To recognize that we have options requires reevaluating and revaluing disavowed forms of knowledge and practice. Consider, for instance, the recent interest in Indigenous knowledge after another deadly season of wildfires in California. Officials in California have appealed to Indigenous leaders to learn how traditional practices of controlled burning might be used to manage a crisis created by overdevelopment, worsened by climate change, and now contained primarily by imprisoned fire fighters. Indigenous scholars and activists have gone further to insist that an essential strategy for redressing climate change is returning Indigenous land. Insofar as the study of property law remains ignorant of and indifferent to Indigenous practices of land stewardship or the radical imaginary of fugitives, it perpetuates its founding violence and forecloses alternative futures.

To imagine our way beyond the enclosures of colonial capitalism and the exhaustion of colorblind liberalism, we can look to and learn from the resurgent practices of racialized communities that have been historically devalued and dispossessed. Since the uprisings in Ferguson and at Standing Rock, for instance, Black, Indigenous, and allied activists have begun to develop blueprints for an alternative future, as they respond to a cascade of crises now convulsing American life--mass incarceration, racial policing, gendered inequity, extreme precarity, environmental disaster, and endless war.

The Movement for Black Lives has broadly called for a divestment from policing and imprisonment and a reinvestment in “long-term safety” secured through public education, protected employment, a livable income, and access to housing, health care, and child and elder care. The group has called for a divestment from extractive industries, which displace Indigenous peoples and perpetuate environmental racism, and a reinvestment in “community-based sustainable energy solutions.” It also promotes participatory budgeting and democratic control over economic development in its own neighborhoods as well as support for community-led experiments in the creation of affordable housing and decommodification of land, namely through community land trusts and cooperatives.

In solidarity with these initiatives, Indigenous feminists set forth a vision for a “regenerative economy,” one that advances the cause of environmental repair and sustainability while centering “Indigenous sovereignty and black liberation.” A regenerative economy, according to the Indigenous Environmental Network, is “based on ecological restoration, community protection, equitable partnerships, justice, and full and fair participatory processes.” Apart from ensuring clean air, water, and food to everyone, the regenerative economy the group envisions is oriented toward recognizing the value of reproductive labor and caretaking and practices that are life-affirming and community-building. The Red Nation, a collective of Indigenous feminists, in uncompromising terms calls for an end to colonial capitalism, recognizing that it is premised on and perpetuates violence and inequality: “We do not seek a milder form of capitalism or colonialism--we demand an entirely new system premised on peace, cooperation, and justice.”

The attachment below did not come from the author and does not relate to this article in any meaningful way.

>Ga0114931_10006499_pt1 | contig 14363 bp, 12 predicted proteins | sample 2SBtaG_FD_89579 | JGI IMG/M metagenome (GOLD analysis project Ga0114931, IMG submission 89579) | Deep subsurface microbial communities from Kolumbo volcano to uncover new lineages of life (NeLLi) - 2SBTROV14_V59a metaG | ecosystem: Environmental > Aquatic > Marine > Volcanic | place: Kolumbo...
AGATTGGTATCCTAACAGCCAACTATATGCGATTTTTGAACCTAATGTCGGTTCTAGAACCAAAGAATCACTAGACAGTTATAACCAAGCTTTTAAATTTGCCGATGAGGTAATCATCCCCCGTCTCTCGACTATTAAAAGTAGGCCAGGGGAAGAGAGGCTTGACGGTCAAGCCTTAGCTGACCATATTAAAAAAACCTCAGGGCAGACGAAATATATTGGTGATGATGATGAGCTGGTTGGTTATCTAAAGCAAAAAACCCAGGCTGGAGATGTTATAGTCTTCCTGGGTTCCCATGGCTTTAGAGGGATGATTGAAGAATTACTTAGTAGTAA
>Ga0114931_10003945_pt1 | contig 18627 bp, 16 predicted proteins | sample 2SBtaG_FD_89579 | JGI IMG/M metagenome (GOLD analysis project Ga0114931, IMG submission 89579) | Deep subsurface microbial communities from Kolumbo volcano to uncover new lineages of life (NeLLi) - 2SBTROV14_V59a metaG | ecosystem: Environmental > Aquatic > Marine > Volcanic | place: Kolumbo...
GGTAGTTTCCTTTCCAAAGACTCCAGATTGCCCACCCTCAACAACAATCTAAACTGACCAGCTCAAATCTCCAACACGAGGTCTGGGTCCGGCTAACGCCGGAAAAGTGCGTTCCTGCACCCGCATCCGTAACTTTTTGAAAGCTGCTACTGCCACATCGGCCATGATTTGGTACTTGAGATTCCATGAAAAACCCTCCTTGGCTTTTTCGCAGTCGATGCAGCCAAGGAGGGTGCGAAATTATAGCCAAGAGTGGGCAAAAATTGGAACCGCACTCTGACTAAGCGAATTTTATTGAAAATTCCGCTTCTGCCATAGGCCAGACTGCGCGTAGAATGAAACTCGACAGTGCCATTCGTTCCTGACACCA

In Oakland, California, where there are enough vacant homes to house the unhoused, one organization, Moms for Housing, has staged an occupation of foreclosed homes, “stolen from the Black community in the subprime mortgage crisis.” The occupation demonstrates, as one advocate put it, that “[t]ogether we can take Oakland back from the big banks and real estate speculators. We need a new paradigm in thinking about private property .... [T]his is the first step.” In response to the occupation, California passed a bill preventing large investors from purchasing foreclosed homes in volume, and one corporate owner offered to sell its portfolio to the Oakland Community Land Trust. After the killing of George Floyd in Minneapolis and mass protest in the midst of a pandemic, activist volunteers turned an empty hotel into an emergency shelter for 300 unhoused people, disrupting a common sense about who owes who what, and rehearsing forms of mutual aid, care, and repair.

These various platforms and projects are not always consistent with one another, but they have in common a commitment to collective flourishing without reproducing the constitutive divisions of settler colonialism and racial capitalism. These experiments, however imperfect, represent both a longing and a capacity to reorient our institutions, away from individualism and accumulation, toward mutual care and collective responsibility.

Finally, as we confront climate disaster, itself an effect of colonial capitalism, we have to reclaim from property law the question posed by colonizers: to whom does the Earth belong? It can no longer be that it belongs to those who use it most intensely, exhaustively, or to the exclusion of all others. “The political in our time,” Achille Mbembe argues, “must start from the imperative to reconstruct the world in common.” For many of us, the beneficiaries of colonial capitalism, to rehearse commonality and to enter collectivity will require us to reimagine who we are, and to give something up--our attachment to possessive personhood at the very least.

Sherally Munshi, Associate Professor of Law, Georgetown University Law Center.